There is love and joy and light. All bound together in the spider web of life we've wrapped ourselves in.

But there has been a dark side to this adoption, this inclusion of an unknown person to our tightly knit clan. There has been fear and hand-wringing and doubt all clinging to the edges of the light Jumby has shone upon us.

Adopting a child who already had five years of life lived without you is a scary task. He isn't an impressionable newborn that a parent can mold and discover the child's personality as parent and infant grow together and bond as a family.

Jumby is five. His personality is largely formed already sayeth the child development experts. His personality bears no stamp of ours on it. It is entirely and uniquely his own.He has likes and dislikes, tastes and desires that we know nothing of.

Jumby came with five years under his belt, five years of memories and pain and joy that I will never truly know or understand. His life before becoming the newest little Redneck is merely words on reams of paper passed to us by social workers. The scars of his past have nothing to do with our family, our mistakes.

This missing chunk of time has tripped all of us up. It has been an adventure to learn the little boy thrust so suddenly into our lives and my heart breaks when I think of how overwhelmed he must sometimes feel to be part of a life he has yet to recognize.

Through trial and error we are slowly putting together the pieces of Jumby's puzzle, locked silently within himself, able to offer no clues himself other than tears or smiles.

Fric and Frac, at first worried that Jumby wouldn't love them. They pondered and fretted out loud that they wouldn't be able to love this new brown haired boy, who looks so different than their own reflections. They wondered if they would be able to see him for who he is and not see their beloved angel brother in his stead.

It took them a simple heart beat to accept one another and embrace each other as siblings. The three of them quickly bonded in a way only children can, united with the common goal to drive their parents as crazy as possible. Their worrying turned out to be for nothing and now when I ask them, "Does he feel like your brother? Do you love him yet?" they merely roll their eyes at me and say of course.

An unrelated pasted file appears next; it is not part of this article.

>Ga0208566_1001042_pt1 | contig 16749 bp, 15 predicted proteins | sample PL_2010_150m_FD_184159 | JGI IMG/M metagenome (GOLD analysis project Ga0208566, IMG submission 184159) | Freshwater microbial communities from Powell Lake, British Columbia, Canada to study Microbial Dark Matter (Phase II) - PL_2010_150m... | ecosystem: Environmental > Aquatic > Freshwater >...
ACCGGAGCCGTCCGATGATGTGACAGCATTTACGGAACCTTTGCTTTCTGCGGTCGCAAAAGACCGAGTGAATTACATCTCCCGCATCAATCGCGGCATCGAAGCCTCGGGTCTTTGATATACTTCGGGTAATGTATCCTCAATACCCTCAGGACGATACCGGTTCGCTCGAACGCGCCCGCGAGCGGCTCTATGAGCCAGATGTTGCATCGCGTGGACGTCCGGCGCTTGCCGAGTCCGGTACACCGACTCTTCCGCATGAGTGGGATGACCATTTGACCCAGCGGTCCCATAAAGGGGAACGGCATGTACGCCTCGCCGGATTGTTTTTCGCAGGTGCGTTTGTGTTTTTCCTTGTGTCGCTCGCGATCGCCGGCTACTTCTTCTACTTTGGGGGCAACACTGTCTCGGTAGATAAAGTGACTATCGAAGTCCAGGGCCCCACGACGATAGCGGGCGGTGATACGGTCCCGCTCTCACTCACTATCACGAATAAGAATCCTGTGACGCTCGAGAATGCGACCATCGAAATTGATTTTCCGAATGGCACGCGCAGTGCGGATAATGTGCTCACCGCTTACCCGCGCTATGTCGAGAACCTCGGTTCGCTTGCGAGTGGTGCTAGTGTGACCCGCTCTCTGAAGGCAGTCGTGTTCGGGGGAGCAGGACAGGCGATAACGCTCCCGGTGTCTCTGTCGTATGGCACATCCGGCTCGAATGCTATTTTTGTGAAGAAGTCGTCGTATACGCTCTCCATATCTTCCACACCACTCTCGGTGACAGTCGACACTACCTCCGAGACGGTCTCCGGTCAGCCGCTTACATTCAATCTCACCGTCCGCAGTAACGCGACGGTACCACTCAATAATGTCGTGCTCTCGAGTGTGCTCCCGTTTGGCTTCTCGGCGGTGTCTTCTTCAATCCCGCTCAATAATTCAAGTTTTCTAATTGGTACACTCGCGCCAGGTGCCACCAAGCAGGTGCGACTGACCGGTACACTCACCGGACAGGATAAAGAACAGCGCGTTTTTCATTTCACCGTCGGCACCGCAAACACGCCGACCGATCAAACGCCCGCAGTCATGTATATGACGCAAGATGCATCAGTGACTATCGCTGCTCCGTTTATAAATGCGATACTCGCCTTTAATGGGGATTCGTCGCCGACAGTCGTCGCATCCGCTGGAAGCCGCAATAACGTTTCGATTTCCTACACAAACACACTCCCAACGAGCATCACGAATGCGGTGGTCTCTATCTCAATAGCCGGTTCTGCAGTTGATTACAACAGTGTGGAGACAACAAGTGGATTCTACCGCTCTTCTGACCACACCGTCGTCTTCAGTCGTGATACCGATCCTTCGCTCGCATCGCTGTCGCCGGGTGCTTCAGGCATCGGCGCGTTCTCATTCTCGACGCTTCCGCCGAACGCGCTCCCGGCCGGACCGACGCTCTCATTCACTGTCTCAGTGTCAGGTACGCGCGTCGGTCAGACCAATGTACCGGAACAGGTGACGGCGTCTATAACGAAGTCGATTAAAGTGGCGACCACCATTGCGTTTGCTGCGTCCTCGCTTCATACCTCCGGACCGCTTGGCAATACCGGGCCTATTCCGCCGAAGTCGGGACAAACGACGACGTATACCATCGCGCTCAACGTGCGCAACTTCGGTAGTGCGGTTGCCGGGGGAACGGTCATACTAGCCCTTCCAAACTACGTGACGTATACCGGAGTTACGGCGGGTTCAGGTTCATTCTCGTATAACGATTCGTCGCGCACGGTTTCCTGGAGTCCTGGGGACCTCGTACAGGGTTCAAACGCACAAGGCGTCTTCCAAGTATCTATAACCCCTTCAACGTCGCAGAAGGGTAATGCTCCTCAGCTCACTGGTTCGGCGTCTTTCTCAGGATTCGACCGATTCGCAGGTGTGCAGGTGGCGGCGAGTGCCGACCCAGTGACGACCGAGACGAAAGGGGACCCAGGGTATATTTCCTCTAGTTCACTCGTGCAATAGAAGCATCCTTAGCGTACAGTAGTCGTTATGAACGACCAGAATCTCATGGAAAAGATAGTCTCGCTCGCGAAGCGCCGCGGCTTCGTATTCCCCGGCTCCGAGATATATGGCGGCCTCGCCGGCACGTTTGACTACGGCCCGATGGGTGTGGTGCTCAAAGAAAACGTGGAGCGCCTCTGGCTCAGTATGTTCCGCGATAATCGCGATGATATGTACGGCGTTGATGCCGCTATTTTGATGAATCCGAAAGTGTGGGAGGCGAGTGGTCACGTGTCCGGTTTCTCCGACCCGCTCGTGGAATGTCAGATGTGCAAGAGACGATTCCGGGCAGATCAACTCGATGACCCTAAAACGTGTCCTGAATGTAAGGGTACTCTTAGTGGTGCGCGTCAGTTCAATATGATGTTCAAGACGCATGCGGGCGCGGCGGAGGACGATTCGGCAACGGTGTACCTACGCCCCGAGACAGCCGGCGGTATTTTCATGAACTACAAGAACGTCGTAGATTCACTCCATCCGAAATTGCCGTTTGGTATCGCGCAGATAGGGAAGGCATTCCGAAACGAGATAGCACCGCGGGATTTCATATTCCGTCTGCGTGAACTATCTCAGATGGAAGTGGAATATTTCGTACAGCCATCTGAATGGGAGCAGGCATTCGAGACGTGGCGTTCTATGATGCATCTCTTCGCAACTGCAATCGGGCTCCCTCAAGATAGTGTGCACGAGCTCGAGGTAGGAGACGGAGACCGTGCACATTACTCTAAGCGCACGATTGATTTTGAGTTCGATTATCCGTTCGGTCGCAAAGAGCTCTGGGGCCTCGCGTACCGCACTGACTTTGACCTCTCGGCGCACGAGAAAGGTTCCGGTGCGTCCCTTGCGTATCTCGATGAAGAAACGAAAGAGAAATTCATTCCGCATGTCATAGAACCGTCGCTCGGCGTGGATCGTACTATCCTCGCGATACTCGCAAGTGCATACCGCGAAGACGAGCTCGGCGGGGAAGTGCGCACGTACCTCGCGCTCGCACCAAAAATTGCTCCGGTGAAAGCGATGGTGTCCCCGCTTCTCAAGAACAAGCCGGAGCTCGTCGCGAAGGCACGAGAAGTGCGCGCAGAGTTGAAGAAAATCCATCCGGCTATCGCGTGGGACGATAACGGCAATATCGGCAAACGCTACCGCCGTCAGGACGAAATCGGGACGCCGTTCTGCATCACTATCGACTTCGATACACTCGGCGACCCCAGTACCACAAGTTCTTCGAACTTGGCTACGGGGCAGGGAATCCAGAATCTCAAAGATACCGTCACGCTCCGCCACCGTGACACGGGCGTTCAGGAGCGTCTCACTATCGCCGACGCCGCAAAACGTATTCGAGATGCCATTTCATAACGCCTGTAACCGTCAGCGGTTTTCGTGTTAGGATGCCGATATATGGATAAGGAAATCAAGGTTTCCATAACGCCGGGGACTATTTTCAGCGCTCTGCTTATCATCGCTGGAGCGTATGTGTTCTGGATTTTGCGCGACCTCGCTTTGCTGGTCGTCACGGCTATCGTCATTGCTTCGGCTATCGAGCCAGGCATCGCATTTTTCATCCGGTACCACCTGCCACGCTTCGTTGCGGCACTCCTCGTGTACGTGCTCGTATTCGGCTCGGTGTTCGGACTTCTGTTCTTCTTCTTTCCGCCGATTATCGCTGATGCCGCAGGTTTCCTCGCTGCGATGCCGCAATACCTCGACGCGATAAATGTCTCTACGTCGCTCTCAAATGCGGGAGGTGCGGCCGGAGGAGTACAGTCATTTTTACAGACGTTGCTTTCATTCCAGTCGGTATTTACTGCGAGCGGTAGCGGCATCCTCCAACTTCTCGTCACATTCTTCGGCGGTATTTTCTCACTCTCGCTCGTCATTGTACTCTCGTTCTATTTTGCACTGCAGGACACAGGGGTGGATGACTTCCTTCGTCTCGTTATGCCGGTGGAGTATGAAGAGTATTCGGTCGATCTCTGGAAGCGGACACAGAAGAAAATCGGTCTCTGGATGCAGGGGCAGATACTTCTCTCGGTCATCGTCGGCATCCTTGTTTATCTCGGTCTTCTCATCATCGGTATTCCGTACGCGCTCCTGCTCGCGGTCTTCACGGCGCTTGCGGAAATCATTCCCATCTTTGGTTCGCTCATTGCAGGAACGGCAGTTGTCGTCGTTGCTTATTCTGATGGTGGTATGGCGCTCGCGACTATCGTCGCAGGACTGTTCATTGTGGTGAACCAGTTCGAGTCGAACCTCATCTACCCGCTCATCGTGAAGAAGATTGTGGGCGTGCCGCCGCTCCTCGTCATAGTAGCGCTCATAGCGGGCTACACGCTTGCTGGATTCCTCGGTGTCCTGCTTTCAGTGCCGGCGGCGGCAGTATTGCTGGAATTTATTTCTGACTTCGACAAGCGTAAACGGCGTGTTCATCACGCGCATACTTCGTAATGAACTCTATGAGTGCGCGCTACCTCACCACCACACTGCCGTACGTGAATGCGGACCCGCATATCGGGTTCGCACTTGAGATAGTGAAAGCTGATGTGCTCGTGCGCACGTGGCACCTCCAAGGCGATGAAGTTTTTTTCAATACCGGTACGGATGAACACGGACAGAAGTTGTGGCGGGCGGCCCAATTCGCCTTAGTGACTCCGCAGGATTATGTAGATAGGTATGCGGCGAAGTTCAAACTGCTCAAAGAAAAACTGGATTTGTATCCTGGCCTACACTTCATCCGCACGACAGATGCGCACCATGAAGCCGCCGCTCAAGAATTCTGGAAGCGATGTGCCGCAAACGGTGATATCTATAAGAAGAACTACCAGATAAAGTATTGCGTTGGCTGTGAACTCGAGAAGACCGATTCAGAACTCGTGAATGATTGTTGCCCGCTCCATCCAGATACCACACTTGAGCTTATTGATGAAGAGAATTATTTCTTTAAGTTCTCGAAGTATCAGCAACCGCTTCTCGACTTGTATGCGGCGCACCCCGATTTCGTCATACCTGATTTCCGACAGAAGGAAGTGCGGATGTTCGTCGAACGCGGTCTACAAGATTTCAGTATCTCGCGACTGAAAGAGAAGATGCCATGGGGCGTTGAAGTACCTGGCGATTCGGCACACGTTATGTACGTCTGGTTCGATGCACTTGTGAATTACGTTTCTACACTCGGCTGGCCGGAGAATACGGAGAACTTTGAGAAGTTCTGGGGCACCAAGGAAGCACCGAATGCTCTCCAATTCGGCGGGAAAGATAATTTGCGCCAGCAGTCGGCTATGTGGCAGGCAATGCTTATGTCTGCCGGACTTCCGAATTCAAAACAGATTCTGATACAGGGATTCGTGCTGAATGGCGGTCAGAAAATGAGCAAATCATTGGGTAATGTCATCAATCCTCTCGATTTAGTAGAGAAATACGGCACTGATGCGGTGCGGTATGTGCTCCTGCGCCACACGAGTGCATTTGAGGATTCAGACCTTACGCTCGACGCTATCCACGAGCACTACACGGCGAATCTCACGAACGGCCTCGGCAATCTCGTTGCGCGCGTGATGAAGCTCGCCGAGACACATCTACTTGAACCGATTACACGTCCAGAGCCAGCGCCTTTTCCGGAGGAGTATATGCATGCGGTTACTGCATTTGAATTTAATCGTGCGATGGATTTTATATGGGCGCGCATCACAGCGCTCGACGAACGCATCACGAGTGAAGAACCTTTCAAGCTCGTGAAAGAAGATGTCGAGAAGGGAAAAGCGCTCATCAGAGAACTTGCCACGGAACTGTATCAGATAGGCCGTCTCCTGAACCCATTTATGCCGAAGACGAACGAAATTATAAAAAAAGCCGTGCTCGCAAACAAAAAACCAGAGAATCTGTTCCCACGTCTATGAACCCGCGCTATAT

Of course. It is so simple to them. What is not to love? Jumby is a likeable kid, easy going and charming. He adores them and they in turn adore him. Like I knew they would. A mother's instincts are never wrong.

But what my children don't recognize is that every time I ask them if they love their brother, if he feels like part of the family, I am questioning aloud my own feelings.

Do I love Jumby? Does he feel like my son? Do I love him with the same fierceness I love his siblings?

With every kiss I slobber onto the soft spot of his neck, with every hug I wrap around him, I ask myself is this the one? The moment when I realize I don't just adore this child but love him with such absoluteness that my heart would shatter if he were to disappear?

While my intellect tells me Jumby is my son, I keep waiting for my heart to catch up and discover that Jumby has wormed his way into the maternal fibers of my being.

So I wait, I wonder, I worry and I keep on keeping on. I tell myself it will come with time, and it is enough that Jumby is my son through red tape and legalities, with time he will be my son by love.